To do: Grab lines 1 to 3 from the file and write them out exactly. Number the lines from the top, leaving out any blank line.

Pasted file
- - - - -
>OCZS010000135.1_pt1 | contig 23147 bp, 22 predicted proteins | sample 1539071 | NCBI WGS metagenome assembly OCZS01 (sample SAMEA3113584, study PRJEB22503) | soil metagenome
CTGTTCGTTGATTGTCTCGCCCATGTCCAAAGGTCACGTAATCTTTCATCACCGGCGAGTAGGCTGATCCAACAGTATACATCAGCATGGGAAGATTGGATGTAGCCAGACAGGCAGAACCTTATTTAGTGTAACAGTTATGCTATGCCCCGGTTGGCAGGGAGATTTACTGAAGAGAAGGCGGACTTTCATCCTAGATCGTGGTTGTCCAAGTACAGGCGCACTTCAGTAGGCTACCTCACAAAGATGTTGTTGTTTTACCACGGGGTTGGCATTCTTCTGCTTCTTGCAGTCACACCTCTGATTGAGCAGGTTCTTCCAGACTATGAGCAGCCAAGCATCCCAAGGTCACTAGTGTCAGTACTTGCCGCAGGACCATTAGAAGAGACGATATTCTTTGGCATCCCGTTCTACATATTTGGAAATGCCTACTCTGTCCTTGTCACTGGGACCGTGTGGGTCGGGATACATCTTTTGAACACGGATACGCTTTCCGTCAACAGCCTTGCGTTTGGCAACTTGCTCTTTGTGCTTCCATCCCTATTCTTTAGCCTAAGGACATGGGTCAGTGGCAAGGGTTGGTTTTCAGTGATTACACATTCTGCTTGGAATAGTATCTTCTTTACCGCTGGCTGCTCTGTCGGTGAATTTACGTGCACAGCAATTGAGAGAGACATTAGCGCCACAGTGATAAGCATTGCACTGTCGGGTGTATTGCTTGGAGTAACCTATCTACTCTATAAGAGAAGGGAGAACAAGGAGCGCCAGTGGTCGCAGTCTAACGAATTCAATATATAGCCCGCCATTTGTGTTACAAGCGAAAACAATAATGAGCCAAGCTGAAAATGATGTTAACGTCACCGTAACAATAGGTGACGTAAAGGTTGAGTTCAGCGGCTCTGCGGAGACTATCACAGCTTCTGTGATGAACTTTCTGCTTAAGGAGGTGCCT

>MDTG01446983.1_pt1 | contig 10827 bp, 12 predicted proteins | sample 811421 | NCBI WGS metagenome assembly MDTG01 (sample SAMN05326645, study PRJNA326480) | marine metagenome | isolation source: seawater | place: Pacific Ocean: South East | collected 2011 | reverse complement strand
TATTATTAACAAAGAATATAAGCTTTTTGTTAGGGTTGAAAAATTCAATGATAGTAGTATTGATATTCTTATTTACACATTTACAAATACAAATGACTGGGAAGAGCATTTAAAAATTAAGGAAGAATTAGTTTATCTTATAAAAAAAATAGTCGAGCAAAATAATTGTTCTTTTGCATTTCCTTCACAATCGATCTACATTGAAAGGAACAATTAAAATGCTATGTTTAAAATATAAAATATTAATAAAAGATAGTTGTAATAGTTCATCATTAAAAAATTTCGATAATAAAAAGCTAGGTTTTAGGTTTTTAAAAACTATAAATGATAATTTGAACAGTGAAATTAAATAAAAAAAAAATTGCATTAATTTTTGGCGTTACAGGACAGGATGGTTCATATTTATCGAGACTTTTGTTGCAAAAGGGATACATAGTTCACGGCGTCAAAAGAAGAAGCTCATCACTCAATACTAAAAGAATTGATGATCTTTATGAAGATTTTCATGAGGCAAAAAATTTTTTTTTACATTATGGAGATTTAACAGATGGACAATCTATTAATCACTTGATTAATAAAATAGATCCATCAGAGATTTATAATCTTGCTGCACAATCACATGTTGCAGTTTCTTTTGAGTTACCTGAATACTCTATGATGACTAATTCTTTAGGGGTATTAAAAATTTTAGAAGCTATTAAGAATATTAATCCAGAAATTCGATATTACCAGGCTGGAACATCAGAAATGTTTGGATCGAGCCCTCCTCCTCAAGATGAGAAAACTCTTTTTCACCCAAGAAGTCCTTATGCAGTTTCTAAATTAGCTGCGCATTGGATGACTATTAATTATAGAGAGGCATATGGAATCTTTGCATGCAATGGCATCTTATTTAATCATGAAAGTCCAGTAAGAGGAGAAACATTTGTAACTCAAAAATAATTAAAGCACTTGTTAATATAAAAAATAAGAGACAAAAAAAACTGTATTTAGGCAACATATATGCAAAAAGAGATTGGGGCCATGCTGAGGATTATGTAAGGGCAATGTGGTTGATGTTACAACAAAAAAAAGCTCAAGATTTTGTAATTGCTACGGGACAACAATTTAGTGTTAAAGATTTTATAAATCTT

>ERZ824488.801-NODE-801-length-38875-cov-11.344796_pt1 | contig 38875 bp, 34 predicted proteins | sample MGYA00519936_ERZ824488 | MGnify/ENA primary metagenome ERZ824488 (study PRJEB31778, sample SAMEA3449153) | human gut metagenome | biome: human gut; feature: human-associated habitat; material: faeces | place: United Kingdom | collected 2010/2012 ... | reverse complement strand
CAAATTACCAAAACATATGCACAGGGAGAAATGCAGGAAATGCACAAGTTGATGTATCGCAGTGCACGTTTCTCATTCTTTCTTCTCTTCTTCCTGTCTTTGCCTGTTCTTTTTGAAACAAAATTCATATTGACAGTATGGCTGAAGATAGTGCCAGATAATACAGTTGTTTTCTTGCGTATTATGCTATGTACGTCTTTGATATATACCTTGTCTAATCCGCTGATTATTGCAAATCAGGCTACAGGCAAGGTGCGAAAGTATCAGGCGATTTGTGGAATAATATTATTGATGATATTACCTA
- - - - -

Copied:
>OCZS010000135.1_pt1 | contig 23147 bp, 22 predicted proteins | sample 1539071 | NCBI WGS metagenome assembly OCZS01 (sample SAMEA3113584, study PRJEB22503) | soil metagenome
CTGTTCGTTGATTGTCTCGCCCATGTCCAAAGGTCACGTAATCTTTCATCACCGGCGAGTAGGCTGATCCAACAGTATACATCAGCATGGGAAGATTGGATGTAGCCAGACAGGCAGAACCTTATTTAGTGTAACAGTTATGCTATGCCCCGGTTGGCAGGGAGATTTACTGAAGAGAAGGCGGACTTTCATCCTAGATCGTGGTTGTCCAAGTACAGGCGCACTTCAGTAGGCTACCTCACAAAGATGTTGTTGTTTTACCACGGGGTTGGCATTCTTCTGCTTCTTGCAGTCACACCTCTGATTGAGCAGGTTCTTCCAGACTATGAGCAGCCAAGCATCCCAAGGTCACTAGTGTCAGTACTTGCCGCAGGACCATTAGAAGAGACGATATTCTTTGGCATCCCGTTCTACATATTTGGAAATGCCTACTCTGTCCTTGTCACTGGGACCGTGTGGGTCGGGATACATCTTTTGAACACGGATACGCTTTCCGTCAACAGCCTTGCGTTTGGCAACTTGCTCTTTGTGCTTCCATCCCTATTCTTTAGCCTAAGGACATGGGTCAGTGGCAAGGGTTGGTTTTCAGTGATTACACATTCTGCTTGGAATAGTATCTTCTTTACCGCTGGCTGCTCTGTCGGTGAATTTACGTGCACAGCAATTGAGAGAGACATTAGCGCCACAGTGATAAGCATTGCACTGTCGGGTGTATTGCTTGGAGTAACCTATCTACTCTATAAGAGAAGGGAGAACAAGGAGCGCCAGTGGTCGCAGTCTAACGAATTCAATATATAGCCCGCCATTTGTGTTACAAGCGAAAACAATAATGAGCCAAGCTGAAAATGATGTTAACGTCACCGTAACAATAGGTGACGTAAAGGTTGAGTTCAGCGGCTCTGCGGAGACTATCACAGCTTCTGTGATGAACTTTCTGCTTAAGGAGGTGCCT

>MDTG01446983.1_pt1 | contig 10827 bp, 12 predicted proteins | sample 811421 | NCBI WGS metagenome assembly MDTG01 (sample SAMN05326645, study PRJNA326480) | marine metagenome | isolation source: seawater | place: Pacific Ocean: South East | collected 2011 | reverse complement strand